Obesity emerged as a possible protective factor in the multivariate analysis. Weight loss has been described as a dominant symptom of COVID-19 infection in the old and frail, thus perhaps suggesting a possible protective effect of overweight in older adults [27, 28]. Overweight and obesity have previously been described as having a protective effect in older age . In our study, we believe these results stem from obesity being an indication of less sarcopenic or frail residents, thus less prone to adverse events of COVID-19.
The higher survival rate in the later months compared to the earlier ones might be a result of the experience gained by the staff in treating COVID-19 patients and might serve as a possible testament to the advantages of this treatment method. It is possible that better treatment protocols introduced as the knowledge of the disease grew and residents’ variability also contributed to this outcome.
This study’s population comprised pre- and asymptomatic older adults, found positive in COVID-19 screening tests. The rate of true asymptomatic infection (in comparison with presymptomatic one) is known to be much lower in older adults [30, 31]. It is also established that most people who become infected with SARS-CoV-2 will not remain asymptomatic throughout the course of the infection . Therefore, the fact that our cohort of patients started as pre- or asymptomatic probably had either low or no impact on the final severity of their disease.
We implemented large-scale, frequent, COVID-19 screening tests of the nursing homes population; positive residents were isolated in designated COVID-19 units inside skilled nursing homes (more detailed description of this care system can be found in online suppl. material). Besides allowing for better source control in the nursing homes (with the price of transferring residents to a different department or facility), this method has several possible benefits. Many concerns have been raised regarding the effect of social isolation on older adults’ mental health [33, 34]. At the designated units, residents benefited from a daily routine despite quarantining. Tenants could enjoy the company of others; they were not sequestered alone in their rooms. Residents were taken out of beds to a shared common room daily, ate at a dining table with other tenants, and had social interactions and activities. Staff members (with PPE) were always present inside the units, addressing all needs. By preventing solitary isolation and giving immediate care by a more available and experienced staff in treatment of older COVID-19 patients and residents, we hoped to achieve better infection control and overall outcomes for residents. In this study population, which had a very low performance status and high prevalence of cognitive impairment, such advantages might manifest as lower delirium rates, lower use of psychoactive medications, etc. However, since there was no control group, proving this hypothesis is beyond the scope of this study. Nevertheless, it is worth noting that even in this severely frail population, most residents were discharged without reaching the primary outcome, with final outcomes matching previous publication [35, 36].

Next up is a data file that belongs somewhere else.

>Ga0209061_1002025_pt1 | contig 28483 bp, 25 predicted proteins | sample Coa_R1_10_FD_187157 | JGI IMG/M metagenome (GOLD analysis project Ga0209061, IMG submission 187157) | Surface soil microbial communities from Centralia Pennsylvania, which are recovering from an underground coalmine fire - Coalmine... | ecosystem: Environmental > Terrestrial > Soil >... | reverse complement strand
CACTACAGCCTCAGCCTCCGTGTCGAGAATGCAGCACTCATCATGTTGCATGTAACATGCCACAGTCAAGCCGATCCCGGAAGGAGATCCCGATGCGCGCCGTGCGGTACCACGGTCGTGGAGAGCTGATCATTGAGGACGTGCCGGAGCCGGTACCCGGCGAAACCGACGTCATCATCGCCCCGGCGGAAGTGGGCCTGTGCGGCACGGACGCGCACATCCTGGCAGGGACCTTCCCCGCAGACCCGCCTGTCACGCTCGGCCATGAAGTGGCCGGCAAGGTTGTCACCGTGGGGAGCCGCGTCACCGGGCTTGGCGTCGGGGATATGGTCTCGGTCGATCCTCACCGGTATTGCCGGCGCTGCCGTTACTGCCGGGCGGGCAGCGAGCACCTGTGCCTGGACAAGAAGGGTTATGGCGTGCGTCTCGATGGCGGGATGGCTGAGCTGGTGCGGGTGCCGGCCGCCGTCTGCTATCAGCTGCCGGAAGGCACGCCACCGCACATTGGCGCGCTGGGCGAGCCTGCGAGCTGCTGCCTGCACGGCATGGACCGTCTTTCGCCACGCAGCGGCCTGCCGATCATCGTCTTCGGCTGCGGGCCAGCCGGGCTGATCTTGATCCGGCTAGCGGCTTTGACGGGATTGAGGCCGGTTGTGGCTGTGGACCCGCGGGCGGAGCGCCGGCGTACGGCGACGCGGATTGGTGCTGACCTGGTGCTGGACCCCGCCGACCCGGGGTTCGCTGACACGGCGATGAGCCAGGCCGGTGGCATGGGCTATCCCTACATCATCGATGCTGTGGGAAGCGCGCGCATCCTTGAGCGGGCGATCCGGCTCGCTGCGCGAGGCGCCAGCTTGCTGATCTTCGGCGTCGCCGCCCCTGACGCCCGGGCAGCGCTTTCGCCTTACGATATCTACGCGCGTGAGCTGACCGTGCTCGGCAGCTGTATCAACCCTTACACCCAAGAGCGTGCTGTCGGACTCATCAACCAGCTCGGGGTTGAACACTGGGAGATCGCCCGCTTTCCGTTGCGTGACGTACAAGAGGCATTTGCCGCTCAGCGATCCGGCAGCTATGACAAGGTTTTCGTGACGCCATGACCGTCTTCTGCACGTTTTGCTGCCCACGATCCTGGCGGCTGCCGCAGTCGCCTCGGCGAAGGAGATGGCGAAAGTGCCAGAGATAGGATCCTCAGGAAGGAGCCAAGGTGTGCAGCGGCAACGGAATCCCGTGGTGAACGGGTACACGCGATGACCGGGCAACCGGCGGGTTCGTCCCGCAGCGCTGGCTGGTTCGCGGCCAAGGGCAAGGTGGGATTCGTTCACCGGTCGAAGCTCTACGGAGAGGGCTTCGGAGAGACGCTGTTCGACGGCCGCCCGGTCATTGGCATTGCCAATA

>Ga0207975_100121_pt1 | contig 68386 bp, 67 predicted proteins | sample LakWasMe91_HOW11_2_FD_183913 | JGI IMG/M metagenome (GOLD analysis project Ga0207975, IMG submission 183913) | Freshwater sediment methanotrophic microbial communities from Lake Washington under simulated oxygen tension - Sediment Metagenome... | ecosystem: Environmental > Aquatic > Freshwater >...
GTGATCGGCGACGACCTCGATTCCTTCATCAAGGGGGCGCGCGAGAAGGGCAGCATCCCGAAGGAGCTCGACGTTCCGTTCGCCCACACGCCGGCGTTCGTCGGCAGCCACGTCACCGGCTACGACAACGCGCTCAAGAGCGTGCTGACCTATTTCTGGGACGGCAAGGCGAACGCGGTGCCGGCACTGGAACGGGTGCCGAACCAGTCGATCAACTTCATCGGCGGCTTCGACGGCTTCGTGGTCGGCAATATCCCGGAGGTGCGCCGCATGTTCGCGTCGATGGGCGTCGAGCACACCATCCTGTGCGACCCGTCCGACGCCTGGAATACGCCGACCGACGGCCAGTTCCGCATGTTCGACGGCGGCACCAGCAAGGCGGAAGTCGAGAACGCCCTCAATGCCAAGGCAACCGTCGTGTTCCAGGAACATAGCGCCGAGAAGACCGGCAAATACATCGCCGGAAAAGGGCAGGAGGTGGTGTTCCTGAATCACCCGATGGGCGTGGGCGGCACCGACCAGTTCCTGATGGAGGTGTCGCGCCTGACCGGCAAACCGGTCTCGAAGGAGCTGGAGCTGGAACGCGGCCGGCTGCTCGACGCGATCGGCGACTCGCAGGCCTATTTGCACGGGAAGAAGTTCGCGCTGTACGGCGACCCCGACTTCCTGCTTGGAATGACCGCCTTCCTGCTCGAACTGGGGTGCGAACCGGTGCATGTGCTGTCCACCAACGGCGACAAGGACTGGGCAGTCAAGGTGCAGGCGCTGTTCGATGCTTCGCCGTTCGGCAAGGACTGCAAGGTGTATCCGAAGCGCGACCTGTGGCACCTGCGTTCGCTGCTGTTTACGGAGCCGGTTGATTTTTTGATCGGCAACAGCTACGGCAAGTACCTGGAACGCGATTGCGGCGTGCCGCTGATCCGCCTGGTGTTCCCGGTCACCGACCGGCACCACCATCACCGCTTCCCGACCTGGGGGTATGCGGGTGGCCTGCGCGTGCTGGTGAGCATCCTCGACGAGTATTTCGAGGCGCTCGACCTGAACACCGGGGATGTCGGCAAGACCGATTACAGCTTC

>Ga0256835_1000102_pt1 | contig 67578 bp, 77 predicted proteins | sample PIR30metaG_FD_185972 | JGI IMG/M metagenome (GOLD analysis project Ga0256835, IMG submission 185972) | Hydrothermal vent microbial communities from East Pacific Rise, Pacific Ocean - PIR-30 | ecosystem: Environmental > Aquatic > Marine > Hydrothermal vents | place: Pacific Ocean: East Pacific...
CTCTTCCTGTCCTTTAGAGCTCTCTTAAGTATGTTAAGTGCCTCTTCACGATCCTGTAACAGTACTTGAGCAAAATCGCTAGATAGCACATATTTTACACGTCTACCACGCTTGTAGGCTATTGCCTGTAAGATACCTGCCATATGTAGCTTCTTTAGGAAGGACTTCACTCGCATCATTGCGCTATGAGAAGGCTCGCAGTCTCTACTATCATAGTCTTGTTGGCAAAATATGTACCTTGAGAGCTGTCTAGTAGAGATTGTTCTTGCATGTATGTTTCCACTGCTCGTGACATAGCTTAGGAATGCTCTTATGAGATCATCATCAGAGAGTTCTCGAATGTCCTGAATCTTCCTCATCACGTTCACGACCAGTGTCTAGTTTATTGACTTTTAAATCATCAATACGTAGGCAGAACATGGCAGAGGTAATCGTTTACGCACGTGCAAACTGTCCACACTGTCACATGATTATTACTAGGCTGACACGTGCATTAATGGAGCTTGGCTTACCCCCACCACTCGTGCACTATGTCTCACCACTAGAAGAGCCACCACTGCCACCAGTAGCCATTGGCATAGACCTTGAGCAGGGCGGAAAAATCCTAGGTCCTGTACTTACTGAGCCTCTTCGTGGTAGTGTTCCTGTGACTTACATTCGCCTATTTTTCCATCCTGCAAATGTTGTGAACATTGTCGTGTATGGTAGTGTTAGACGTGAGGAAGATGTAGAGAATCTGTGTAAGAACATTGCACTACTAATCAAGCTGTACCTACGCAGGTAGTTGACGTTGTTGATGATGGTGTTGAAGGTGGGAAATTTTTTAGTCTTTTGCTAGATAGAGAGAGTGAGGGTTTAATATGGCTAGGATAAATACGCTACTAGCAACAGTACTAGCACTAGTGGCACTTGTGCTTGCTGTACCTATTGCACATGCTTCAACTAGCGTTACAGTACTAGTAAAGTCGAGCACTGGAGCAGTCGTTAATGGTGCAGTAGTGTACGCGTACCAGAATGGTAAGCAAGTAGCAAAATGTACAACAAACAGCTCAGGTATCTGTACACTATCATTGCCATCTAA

Our study has several limitations, mainly due to its retrospective nature. We had limited follow-up periods on residents who were discharged prior to the 40-day follow-up. These residents were considered COVID-19 free at discharge in concordance with guidelines at the time. It is highly unlikely they developed COVID-19-related symptoms after discharge. The same argument applies to those excluded after an over 40-day stay. Due to the high prevalence of screening tests applied in nursing homes in Israel, we stipulated that upon detection, symptomatic patients are relatively rare compared to presymptomatic ones, and therefore outcomes would not differ significantly from those described at nursing homes in prior publications. Furthermore, our hypothesis was that this severely frail population would suffer worse outcomes. Important outcomes to the older adult population, such as weight loss, delirium, depression, and functional decline, were beyond the scope of our study and so were long COVID-19 symptoms.
In this large cohort, we present the outcomes of treatment at designated COVID-19 units, along with possible advantages of this treatment method. We believe this unique management method optimizes caring for SARS-CoV-2-positive, pre- and asymptomatic frail older adults. Our results show that most residents did not develop severe infection, and that age stays a predominant risk factor, even in the frailest older adults. Further research is needed to assess the impact of vitamin D and nutritional status on COVID-19 outcomes in this population. More importantly, more studies are needed to assess potential advantages of the designated units regarding major geriatric outcomes such as delirium, weight loss, depression, functional decline, and cognitive impairment. We hope our study adds another brick to the incomplete road of better care for the older nursing home residents, in this and future crises.
Statement of Ethics
This study was approved by the Local Institutional Review Board of Assaf Harofe Hospital and conforms to the principles outlined in the Declaration of Helsinki (IRB 0055-20-ASF). Due to the study’s retrospective nature, informed consent was waived by the Local Institutional Review Board of Assaf Harofe Hospital Ethics Committee.
Conflict of Interest Statement
The authors have no conflicts, financial or others, to disclose.
No funding was used in this study.
Y.L. initiated the study, contributed to data collection, analysis, and interpretation, and drafted the manuscript. A.T. contributed to data analysis and interpretation. L.C. provided critical revisions. N.K. contributed to data acquisition. N.T. contributed to data acquisition. T.S. contributed to data acquisition. A.H. provided critical revisions. A.W. provided critical revisions. Y.B. provided critical revisions. Y.L.W. contributed to data analysis and interpretation and drafted the manuscript.
Data Availability Statement
All data generated or analyzed during this study are included in this article and its online supplementary material. Further enquiries can be directed to the corresponding author.